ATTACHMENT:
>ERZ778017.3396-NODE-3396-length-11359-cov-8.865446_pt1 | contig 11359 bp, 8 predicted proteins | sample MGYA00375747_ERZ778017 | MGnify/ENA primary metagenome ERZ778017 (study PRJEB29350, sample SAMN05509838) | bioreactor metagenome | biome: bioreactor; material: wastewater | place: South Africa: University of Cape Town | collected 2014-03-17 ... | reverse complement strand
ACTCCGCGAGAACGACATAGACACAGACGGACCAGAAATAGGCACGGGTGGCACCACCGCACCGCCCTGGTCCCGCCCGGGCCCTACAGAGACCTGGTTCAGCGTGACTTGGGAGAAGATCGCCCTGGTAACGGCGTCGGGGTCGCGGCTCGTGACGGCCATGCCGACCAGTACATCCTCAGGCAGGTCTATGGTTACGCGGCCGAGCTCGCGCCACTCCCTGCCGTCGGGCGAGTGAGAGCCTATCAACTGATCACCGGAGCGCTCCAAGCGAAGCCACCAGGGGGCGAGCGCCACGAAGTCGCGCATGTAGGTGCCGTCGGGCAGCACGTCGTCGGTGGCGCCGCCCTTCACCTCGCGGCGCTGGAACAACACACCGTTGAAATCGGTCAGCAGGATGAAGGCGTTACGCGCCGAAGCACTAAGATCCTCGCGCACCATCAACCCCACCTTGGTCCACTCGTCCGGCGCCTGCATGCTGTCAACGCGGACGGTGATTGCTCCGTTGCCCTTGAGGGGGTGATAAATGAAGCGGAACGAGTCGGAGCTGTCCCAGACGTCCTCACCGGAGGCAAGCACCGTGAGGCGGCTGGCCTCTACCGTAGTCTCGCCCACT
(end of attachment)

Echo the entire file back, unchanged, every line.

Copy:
>ERZ778017.3396-NODE-3396-length-11359-cov-8.865446_pt1 | contig 11359 bp, 8 predicted proteins | sample MGYA00375747_ERZ778017 | MGnify/ENA primary metagenome ERZ778017 (study PRJEB29350, sample SAMN05509838) | bioreactor metagenome | biome: bioreactor; material: wastewater | place: South Africa: University of Cape Town | collected 2014-03-17 ... | reverse complement strand
ACTCCGCGAGAACGACATAGACACAGACGGACCAGAAATAGGCACGGGTGGCACCACCGCACCGCCCTGGTCCCGCCCGGGCCCTACAGAGACCTGGTTCAGCGTGACTTGGGAGAAGATCGCCCTGGTAACGGCGTCGGGGTCGCGGCTCGTGACGGCCATGCCGACCAGTACATCCTCAGGCAGGTCTATGGTTACGCGGCCGAGCTCGCGCCACTCCCTGCCGTCGGGCGAGTGAGAGCCTATCAACTGATCACCGGAGCGCTCCAAGCGAAGCCACCAGGGGGCGAGCGCCACGAAGTCGCGCATGTAGGTGCCGTCGGGCAGCACGTCGTCGGTGGCGCCGCCCTTCACCTCGCGGCGCTGGAACAACACACCGTTGAAATCGGTCAGCAGGATGAAGGCGTTACGCGCCGAAGCACTAAGATCCTCGCGCACCATCAACCCCACCTTGGTCCACTCGTCCGGCGCCTGCATGCTGTCAACGCGGACGGTGATTGCTCCGTTGCCCTTGAGGGGGTGATAAATGAAGCGGAACGAGTCGGAGCTGTCCCAGACGTCCTCACCGGAGGCAAGCACCGTGAGGCGGCTGGCCTCTACCGTAGTCTCGCCCACT